Houston-based Motiva Enterprises has been authorized to proceed with expansion of its Port Arthur refinery by the Texas Commission on Environmental Quality. The project is expected to generate more than 3,500 construction jobs and about 300 new permanent jobs upon completion in 2010. Motiva says the expansion will make the refinery the largest in the United States and one of the largest in the world. Motiva is a refining and marketing joint venture owned by affiliates of Shell Oil and Saudi Refining.
Marathon Oil and Ohio-based The Andersons will begin construction of an ethanol plant in Greenville, Ohio, with the facility starting operations in the first quarter of 2008. Marathon Petroleum is a 50 percent operator of the joint venture company Andersons Marathon Ethanol. Property was purchased in September. The plant will employ about 40 employees.
Amarillo city officials are urging the National Nuclear Security Administration to bring a new plutonium facility to the nearby Pantex nuclear arms plant. The Pantex plant is one five sites under consideration for a facility dedicated to plutonium research and manufacturing plutonium weapons cores. But not all Amarillo residents are in favor. Some speakers at a public hearing raised concerns about the possible environmental ramifications of bringing the project to the area. The Nuclear Security Administration is part of the Department of Energy. Officials were taking comment as the agency develops an environmental impact statement on its plans for modernizing the U.S. nuclear weapons complex by 2030. The plant is operated by BWXT Pantex for the Energy Department. A Pantex official estimated about 1,000 jobs would be created if the company receives both projects.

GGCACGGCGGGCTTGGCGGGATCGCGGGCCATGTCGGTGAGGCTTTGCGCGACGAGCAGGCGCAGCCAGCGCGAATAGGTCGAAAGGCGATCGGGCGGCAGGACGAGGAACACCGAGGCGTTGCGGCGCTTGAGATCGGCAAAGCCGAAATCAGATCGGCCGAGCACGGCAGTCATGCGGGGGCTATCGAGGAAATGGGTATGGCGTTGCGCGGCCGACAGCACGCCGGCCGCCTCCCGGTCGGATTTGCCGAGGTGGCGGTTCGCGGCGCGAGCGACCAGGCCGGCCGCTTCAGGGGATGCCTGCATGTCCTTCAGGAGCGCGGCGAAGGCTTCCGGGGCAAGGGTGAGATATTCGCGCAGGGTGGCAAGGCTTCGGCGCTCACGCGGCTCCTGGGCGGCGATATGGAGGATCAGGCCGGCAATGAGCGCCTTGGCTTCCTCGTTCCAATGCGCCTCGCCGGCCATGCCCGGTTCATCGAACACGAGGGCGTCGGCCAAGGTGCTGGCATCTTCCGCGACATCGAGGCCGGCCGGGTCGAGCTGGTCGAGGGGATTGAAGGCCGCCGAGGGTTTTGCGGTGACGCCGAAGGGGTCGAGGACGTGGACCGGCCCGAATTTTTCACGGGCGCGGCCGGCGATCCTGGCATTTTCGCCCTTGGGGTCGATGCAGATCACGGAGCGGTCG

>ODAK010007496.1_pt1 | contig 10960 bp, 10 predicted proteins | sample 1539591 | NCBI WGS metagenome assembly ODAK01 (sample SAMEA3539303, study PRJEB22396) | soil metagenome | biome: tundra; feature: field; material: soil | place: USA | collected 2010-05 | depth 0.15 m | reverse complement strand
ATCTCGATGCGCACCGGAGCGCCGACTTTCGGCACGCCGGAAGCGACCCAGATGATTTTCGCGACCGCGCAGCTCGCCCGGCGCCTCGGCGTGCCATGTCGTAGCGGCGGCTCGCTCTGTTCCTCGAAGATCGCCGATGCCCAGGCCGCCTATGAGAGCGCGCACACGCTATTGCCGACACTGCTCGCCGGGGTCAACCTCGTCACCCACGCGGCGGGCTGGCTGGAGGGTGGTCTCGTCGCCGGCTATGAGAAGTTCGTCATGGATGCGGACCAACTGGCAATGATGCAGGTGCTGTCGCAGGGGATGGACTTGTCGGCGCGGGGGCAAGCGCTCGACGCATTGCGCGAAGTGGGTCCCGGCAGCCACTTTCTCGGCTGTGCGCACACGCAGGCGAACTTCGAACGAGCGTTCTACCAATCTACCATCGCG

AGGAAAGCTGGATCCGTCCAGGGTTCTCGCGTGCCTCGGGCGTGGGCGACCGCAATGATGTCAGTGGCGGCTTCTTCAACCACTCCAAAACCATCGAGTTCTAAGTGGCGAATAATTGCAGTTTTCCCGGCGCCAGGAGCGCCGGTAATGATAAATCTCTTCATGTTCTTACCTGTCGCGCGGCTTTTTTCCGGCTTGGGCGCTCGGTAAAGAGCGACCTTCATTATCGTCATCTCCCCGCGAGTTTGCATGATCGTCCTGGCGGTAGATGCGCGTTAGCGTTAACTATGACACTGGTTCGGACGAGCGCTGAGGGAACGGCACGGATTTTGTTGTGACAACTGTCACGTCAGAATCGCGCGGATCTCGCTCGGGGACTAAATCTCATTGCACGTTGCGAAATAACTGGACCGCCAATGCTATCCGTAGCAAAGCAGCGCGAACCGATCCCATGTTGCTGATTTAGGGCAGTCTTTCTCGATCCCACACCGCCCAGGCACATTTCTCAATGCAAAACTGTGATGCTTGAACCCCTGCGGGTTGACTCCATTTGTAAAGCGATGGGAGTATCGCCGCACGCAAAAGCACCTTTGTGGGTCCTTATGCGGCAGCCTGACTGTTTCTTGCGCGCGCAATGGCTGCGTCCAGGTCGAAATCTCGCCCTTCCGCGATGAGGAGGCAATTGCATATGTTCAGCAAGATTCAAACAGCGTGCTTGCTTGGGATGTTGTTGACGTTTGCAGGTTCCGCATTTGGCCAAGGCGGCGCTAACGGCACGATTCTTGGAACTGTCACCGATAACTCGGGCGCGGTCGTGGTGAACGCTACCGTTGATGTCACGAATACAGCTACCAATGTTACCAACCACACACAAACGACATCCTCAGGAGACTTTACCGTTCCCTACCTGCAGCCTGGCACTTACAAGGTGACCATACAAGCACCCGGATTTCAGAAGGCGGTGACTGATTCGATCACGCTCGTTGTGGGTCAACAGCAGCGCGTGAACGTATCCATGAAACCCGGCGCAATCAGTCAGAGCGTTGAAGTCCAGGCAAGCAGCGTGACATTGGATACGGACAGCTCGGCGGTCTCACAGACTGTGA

A South Korean court has issued arrest warrants for two executives of Dallas-based private equity group Lone Star Funds to face charges of stock price manipulation and misrepresentation. The arrest warrants were issued for Lone Star Funds Vice Chairman Ellis Short and Michael Thomson, its general counsel. Short says the warrants were issued because he and Thomson didn’t comply with a summons to appear for questioning earlier this week. He says they didn’t comply because prosecutors threatened to put them in jail if they came to Korea for questioning. He calls that “simply not acceptable.”
Computer giant Dell has a double dose of bad news. It says federal regulators have begun a formal investigation into the company. Round Rock-based Dell also postponed this week’s planned release of its third quarter earnings report. The report won’t be released until later this month. The company says the delay is unrelated to the widening Securities and Exchange Commission probe. A company spokesman tells the Associated Press that Dell does not know what the SEC is investigating. Enderle Group analyst Rob Enderle says it is too early and there just isn’t enough information to know the implications of the formal investigation. But he calls it “pretty serious”. Dell has yet to file its second quarter earnings with federal regulators because it has been trying to resolve unspecified accounting issues with its internal audit committee.